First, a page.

Commedia dell Arte - Colombina by Angelica Lee on Prezi
Columbina (in Italian Colombina, meaning "little dove"; in French and English Rudlin and Crick use the Italian spelling Colombina in Commedia dell'arte: A .. However, the connection to carnival would suggest that masking was a . by Real Ultimate Power, the Pirates versus Ninjas meme is expressed offline too. Ann is a perfect example of Columbina. Especially whenever Leslie describes her. Ron Parks And RecParks And Rec QuotesParks And RecreationParks. Relationships. Colombina and Arlecchino. (Ferreti, ). Colombina's character plays a very important role in Commedia dell'arte as she is.
Not only actors but also acrobats and dancers were quick to seize on his role, but in the s, Pierrot at last came into his own. It was also in the s that Alexis Piron loaned his talents to the Foires, the retirement of Hamoche inwrites Barberet, was fatal to Pierrot 4.
Harlequinade — Harlequinade is a British comic theatrical genre, defined by the Oxford English Dictionary as that part of a pantomime in which the harlequin and clown play the principal parts.
It developed in England between the 17th and midth centuries and it was originally a slapstick adaptation or variant of the Commedia dellarte, which originated in Italy and reached its apogee there in the 16th and 17th centuries. Originally a mime act with music and stylised dance, the harlequinade later employed some dialogue, early in its development, it achieved great popularity as the comic closing part of a longer evening of entertainment, following a more serious presentation with operatic and balletic elements.
An often elaborate magical transformation scene, presided over by a fairy, connected the unrelated stories, changing the first part of the pantomime, and its characters, into the harlequinade. In the late 18th and 19th centuries, the became the larger part of the entertainment. During the 16th century, Commedia dellarte spread from Italy throughout Europe, in English versions, harlequinades differed in two important respects from the Commedia original.
First, instead of being a rogue, Harlequin became the central figure, secondly, the characters did not speak, this was because of the large number of French performers who played in London, following the suppression of unlicensed theatres in Paris.
Although this constraint was only temporary, English harlequinades remained primarily visual, by the early years of the 18th century, Italian night scenes presented versions of Commedia traditions in familiar London settings. From these, the standard English harlequinade developed, depicting the eloping lovers Harlequin and Columbine, pursued by the girls father, Pantaloon.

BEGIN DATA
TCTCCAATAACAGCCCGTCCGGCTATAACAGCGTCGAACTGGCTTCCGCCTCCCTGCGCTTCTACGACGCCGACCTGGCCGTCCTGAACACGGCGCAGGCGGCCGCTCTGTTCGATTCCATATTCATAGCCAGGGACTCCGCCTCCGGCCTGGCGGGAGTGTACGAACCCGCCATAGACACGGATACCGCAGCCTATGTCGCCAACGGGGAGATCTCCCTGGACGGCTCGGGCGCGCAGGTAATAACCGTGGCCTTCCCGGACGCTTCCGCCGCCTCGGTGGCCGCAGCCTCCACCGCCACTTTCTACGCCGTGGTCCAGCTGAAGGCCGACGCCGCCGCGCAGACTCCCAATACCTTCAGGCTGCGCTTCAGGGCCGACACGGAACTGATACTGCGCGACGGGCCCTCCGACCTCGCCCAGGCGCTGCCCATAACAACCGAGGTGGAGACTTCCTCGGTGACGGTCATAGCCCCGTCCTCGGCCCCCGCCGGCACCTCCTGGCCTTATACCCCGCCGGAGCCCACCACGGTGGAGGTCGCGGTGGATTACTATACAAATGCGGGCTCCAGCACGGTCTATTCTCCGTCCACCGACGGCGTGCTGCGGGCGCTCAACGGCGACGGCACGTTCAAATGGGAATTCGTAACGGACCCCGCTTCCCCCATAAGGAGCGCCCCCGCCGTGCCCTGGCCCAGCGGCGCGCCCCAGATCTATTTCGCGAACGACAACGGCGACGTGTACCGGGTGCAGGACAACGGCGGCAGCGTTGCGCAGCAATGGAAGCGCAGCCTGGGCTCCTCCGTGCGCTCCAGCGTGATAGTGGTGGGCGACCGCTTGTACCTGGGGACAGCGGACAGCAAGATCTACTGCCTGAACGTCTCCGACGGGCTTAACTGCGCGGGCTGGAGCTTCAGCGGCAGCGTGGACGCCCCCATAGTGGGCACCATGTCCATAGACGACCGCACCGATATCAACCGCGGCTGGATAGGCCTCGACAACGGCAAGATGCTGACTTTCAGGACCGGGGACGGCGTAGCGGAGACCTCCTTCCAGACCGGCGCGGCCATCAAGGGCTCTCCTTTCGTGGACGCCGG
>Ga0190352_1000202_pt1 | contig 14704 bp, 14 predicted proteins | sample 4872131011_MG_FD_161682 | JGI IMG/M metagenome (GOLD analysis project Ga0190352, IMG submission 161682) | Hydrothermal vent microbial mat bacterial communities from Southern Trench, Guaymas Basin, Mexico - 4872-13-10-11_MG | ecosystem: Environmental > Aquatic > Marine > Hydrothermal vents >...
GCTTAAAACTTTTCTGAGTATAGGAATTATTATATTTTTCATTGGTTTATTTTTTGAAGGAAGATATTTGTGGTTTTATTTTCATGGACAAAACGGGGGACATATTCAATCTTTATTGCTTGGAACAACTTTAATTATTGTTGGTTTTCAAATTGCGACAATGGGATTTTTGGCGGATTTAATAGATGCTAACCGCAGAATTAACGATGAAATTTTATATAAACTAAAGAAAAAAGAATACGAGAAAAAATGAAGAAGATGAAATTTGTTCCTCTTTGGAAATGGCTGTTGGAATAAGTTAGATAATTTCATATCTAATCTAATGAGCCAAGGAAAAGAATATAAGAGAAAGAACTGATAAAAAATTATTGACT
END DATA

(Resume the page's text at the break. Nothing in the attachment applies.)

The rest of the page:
The basic plot remained essentially the same for more than years, in John Weaver, the dancing master at Drury Lane, presented The Loves of Mars and Venus — a new Entertainment in Dancing after the manner of the Antient Pantomimes. At Lincolns Inn, John Rich presented and performed as Harlequin in similar productions, armed with a magic sword or bat, Richs Harlequin treated his weapon as a wand, striking the scenery to sustain the illusion of changing the setting from one locale to another.
Objects, too, were transformed by Harlequins magic bat, Richs productions were a hit, and other producers, like David Garrick began producing their own pantomimes. For the rest of the century this pattern persisted in London theatres, when producers ran short of plots from Greek or Roman mythology they turned to British folk stories, popular literature, and, bynursery tales.
But whatever the story shown in the first part of the entertainment, at the end of the first part, stage illusions were employed in a spectacular transformation scene, initiated by a fairy, turning the pantomime characters into Harlequin, Columbine and their fellows. In the early 19th century, the comic performer Joseph Grimaldi turned the role of Clown from a rustic booby into the star of metropolitan pantomime. Two developments inboth involving Grimaldi, greatly changed the characters, For the pantomime Peter Wilkins, or Harlequin in the Flying World.
Clown traded in his tatty servants costume for a flamboyant, colourful one, in Harlequin Amulet, or, The Magick of Mona, later the same year, Harlequin was modified, becoming an increasingly stylised romantic character leaving the mischief and chaos to Grimaldis Clown. Clown now appeared in a range of roles, from the rival suitor to household cook or nurse, in the 19th century, theatrical presentations typically ran for four hours or more, with the pantomime and harlequinade concluding the evening after a long drama 5.
Hero — The concept of the hero was first founded in classical literature. It is the main or revered character in heroic epic poetry celebrated through ancient legends of a people, often striving for military conquest and living by a continually flawed personal honor code. The definition of a hero has changed throughout time, and the Merriam Webster dictionary defines a hero as a person who is admired for great or brave acts or fine qualities. Beekes has proposed a Pre-Greek origin.
Partridge concludes, The basic sense of both Hera and hero would therefore be protector, the word hero is used in English to refer either explicitly to male heroes or as a gender neutral form. The use of the male form hero as a gender neutral substantive is a modern advent, see also Gender neutrality in English. A classical hero is considered to be a warrior who lives and dies in the pursuit of honor, each classical heros life focuses on fighting, which occurs in war or during an epic quest.
Classical heroes are commonly semi-divine and extraordinarily gifted, like Achilles, or, alternatively, are like Beowulf, evolving into heroic characters through their perilous circumstances. While these heroes are incredibly resourceful and skilled, they are often foolhardy, court disaster, risk their followers lives for trivial matters, during classical times, people regarded heroes with the highest esteem and utmost importance, explaining their prominence within epic literature.